Our projects span across taxa and biological systems, addressing applied research questions of relevance to agencies, landowners, and the general public. We highlight a few of those current efforts here! More detailed information about these, as well as past projects can be found under the research tab.
Black Bear – Dog Hunting
Hunting black bears with hounds is a long-standing tradition in the southeastern United States and plays a crucial role in population management. Yet, limited information exists about the impact of hound-hunting on black bear behavior, space-use, or demography. Georgia recently offered a new opportunity to harvest black bears with dogs in North Georgia starting in 2019. Since that time, we have been deploying GPS collars on black bears and hunting dogs to better understand how the hunt influences landscape-scale space use by bears, and potentially, human-bear conflicts.
Urban Vs Rural Coyotes
Coyotes have expanded across the southeastern United States since the 1970’s and now are prominent residents of metro areas throughout the state. As part of an international effort, we worked with Georgia DNR to evaluate differences in coyote behavior between rural and urban areas. In total, we deployed 60 cameras across northeast Georgia in March and April of 2020. This data is currently being compiled across sites from North America, and we are anxiously waiting to hear more about the results.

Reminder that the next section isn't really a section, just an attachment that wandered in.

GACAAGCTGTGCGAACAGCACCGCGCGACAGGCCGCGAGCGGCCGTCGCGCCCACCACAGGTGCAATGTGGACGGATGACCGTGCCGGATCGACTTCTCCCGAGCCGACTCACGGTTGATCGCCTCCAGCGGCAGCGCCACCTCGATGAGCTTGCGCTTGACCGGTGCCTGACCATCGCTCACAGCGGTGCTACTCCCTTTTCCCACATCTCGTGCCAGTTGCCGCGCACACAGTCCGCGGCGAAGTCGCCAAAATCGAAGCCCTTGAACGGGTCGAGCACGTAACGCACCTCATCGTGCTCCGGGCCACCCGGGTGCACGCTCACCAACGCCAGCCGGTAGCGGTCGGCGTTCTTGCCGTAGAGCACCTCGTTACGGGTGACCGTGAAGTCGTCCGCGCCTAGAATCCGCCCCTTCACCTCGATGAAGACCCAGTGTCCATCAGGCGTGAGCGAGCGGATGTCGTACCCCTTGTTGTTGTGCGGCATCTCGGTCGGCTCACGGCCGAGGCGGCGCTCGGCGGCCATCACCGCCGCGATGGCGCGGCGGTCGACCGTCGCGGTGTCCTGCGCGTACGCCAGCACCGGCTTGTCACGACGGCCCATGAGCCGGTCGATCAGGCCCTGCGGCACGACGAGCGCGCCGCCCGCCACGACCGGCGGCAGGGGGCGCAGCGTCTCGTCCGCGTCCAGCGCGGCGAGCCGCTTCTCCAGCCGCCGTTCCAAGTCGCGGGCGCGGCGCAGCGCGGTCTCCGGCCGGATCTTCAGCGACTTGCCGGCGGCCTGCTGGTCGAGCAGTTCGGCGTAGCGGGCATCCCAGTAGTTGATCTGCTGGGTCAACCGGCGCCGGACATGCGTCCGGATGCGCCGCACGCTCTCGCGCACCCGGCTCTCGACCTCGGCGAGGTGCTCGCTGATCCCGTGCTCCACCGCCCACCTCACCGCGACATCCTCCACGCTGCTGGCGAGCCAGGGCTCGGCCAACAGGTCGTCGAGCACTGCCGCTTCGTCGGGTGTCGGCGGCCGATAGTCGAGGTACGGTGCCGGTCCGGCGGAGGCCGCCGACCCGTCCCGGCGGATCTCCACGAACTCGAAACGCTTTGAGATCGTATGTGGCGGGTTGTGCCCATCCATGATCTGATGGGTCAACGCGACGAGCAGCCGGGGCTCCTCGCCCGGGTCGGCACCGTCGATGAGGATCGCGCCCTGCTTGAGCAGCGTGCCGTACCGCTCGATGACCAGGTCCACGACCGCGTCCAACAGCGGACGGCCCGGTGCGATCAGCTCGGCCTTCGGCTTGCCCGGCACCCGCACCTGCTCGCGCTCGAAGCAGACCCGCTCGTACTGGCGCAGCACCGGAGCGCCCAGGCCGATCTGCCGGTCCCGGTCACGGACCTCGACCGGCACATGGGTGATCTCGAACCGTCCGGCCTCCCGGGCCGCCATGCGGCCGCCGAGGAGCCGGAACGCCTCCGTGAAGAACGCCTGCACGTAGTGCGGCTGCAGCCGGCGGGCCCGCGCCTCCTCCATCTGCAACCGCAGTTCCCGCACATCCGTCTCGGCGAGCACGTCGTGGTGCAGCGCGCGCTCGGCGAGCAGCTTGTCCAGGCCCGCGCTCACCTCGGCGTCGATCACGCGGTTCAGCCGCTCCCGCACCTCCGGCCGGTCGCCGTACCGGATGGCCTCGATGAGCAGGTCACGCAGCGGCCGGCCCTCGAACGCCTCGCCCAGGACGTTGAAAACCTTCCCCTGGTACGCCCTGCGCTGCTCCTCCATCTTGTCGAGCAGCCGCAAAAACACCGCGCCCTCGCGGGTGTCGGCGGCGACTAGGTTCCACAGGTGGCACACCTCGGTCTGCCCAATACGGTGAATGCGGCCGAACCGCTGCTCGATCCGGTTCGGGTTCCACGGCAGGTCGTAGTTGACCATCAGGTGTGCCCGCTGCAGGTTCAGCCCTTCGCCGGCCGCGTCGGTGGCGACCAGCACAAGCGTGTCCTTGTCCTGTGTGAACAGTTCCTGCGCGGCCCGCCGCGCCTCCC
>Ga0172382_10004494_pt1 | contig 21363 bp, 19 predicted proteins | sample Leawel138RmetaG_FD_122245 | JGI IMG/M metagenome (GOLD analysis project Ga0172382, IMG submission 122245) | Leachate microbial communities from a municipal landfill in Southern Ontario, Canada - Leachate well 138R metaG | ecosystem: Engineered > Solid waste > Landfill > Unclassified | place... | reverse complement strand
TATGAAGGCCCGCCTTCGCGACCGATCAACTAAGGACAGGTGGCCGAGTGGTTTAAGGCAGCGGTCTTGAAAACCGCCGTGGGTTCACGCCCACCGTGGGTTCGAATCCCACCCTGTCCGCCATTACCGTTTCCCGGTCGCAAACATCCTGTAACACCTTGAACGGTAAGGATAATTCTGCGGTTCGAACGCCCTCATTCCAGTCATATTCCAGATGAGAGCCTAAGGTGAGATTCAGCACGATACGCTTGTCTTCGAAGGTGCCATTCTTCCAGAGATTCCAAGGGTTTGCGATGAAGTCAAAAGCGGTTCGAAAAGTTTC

Today, over 80% of the American population reside in human-built urban landscapes. Here in Georgia, 82% of the state’s population live in urban areas. This is most obvious in the 20-county Atlanta regional area which recorded the 4th highest population growth in the country in 2018. This of course poses significant changes to wildlife habitat due to habitat fragmentation, degradation, and loss. We are beginning a large-scale study to better understand the impacts of urbanization on our wildlife populations here in Georgia.
Sage-grouse are a suge-brush obligate of the western U.S. that have declined dramatically throughout their range due to to long-term habitat loss, degradation, and fragmentation. We have been working with state and federal partners, as well as collaborators at Utah State University to better manage and conserve the species across the state of Utah.